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Renewed Commitment to European-American Alliance

The American president urged Europe and the United States to set aside their differences over Iraq during a speech in Poland Saturday. The speech kicked off a week-long trip through the Middle East and Europe.


Bush, with Poland's President Aleksander Kwasniewsk, greets the locals ahead of his speech.

President George W. Bush, kicking off a week-long tour through Eastern Europe and the Middle East, praised the strength and underscored the necessity of the transatlantic alliance in Poland on Saturday.

Before a crowd of dignitaries seated in front of the Wawel Royal Castle in Krakow, Bush spent a good part of his speech seeking to set aside differences the United States has had with its European allies. Iraq war opponents France, Germany, on hand along with Bush to celebrate St. Petersburg's 300th birthday Saturday evening, will meet with the American leader on Sunday and Monday at the Group of Eight annual summit in France.

"We have seen unity and common purpose. We've also seen debate, some of it healthy, some of it divisive," Bush told the crowd underneath sunny skies. "The United States is committed to a strong Atlantic alliance, to ensure our security, to advance human freedom and to keep peace in the world." Words of unity in Krakow, not Berlin or Paris

In a speech that ranged from the Middle East peace process, to the establishment of clean air and water policies, Bush lauded Poland's military and police work in Iraq and the war against terror. He repeatedly stressed the importance of European-American cooperation, and repeated requests that Europe commit itself to the fight against AIDS in Africa. He also asked Europe to "reconsider" bans on importing genetically modified food.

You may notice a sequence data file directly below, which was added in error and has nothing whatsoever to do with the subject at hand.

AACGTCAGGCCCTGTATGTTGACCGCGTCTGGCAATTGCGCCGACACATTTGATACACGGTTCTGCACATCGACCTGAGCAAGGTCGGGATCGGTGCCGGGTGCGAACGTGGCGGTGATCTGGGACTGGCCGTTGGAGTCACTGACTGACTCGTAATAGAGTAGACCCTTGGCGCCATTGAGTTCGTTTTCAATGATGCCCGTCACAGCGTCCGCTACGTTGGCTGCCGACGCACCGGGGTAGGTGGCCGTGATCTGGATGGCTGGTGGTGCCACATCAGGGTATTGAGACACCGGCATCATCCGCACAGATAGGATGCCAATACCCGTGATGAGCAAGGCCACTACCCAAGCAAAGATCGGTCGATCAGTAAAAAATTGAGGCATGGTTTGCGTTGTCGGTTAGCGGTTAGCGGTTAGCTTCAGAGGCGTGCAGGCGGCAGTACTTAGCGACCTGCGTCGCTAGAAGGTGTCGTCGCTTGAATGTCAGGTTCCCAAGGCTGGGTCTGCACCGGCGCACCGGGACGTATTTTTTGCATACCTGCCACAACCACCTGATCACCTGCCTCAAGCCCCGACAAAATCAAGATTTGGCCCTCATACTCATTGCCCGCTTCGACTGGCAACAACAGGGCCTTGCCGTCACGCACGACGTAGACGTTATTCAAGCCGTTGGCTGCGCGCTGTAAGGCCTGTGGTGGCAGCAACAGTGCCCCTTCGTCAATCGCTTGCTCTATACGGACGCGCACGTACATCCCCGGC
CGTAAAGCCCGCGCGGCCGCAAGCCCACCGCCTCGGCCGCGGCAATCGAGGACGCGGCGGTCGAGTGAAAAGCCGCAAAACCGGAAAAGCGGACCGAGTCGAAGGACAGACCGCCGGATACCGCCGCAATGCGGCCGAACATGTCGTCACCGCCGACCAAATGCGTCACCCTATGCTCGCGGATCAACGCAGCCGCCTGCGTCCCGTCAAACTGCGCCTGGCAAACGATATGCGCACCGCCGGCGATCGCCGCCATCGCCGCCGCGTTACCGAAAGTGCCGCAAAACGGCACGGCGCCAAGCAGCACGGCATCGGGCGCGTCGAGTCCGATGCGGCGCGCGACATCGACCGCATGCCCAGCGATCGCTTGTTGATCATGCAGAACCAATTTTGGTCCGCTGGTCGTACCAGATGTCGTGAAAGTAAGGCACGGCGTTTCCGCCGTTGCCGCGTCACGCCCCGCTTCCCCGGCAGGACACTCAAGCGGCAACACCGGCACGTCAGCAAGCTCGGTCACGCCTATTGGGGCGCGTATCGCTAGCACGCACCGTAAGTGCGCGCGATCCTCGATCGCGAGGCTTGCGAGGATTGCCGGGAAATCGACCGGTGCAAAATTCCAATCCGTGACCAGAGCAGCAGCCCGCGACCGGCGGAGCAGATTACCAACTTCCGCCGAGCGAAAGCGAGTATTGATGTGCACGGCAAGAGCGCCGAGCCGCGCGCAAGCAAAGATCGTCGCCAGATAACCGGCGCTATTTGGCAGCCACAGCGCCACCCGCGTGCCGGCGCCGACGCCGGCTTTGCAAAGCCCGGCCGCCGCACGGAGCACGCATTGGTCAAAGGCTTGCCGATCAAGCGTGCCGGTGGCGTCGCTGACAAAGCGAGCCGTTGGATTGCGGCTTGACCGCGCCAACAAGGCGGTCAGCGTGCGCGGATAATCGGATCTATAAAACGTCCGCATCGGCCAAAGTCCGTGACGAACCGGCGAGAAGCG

"New theories of rivalry should not be permitted to undermine the great principles and obligations that we share," said Bush. "When Europe and America are united, no problem and no enemy can stand against us."

The comments echo the peacemaking tone Bush has adopted for his European trip. Though pointedly visiting Krakow, not Berlin, and staying a little more than a day in Evian, France, Bush has repeatedly stated his desire to put the differences between the U.S. and some European countries on Iraq behind him. Putin meets with EU

Gruppenfoto der Staatschefs im Konstantin Palast vor St. Petersburg

Countries' leaders gather for a group picture in the Blue hall of the Konstantin Palace in Strelna, outside St.Petersburg, Saturday, May 31, 2003. Russian President Vladimir Putin on Saturday welcomed current and future members of the European Union to an elaborately restored czarist residence for a summit intended to underline Russia's central role in Europe. (AP Photo/ Udo Weitz)

Up next is a gathering of more than 100 world leaders, where he is expected to have one-on-one talks with Russian President Vladimir Putin, whose country is eager not to lose valuable oil contracts in the wheeling and dealing in postwar Iraq.

Putin met with leaders of the 25 present and future members of the European Union leaders ahead of the celebrations Saturday. In comments to journalists, he praised the EU-Russian agreement on Kaliningrad, a Russian enclave on the Baltic sea hemmed in by future EU members. He spoke of a Europe "without dividing boundaries" and proposed introducing a Visa that would allow problem-free travel between Russia and Europe. German Chancellor Gerhard Schröder downplayed Putin's wish, and EU Commission President Romano Prodi said that the two sides "shouldn't just talk about the visa question, but about crime and border controls as well."

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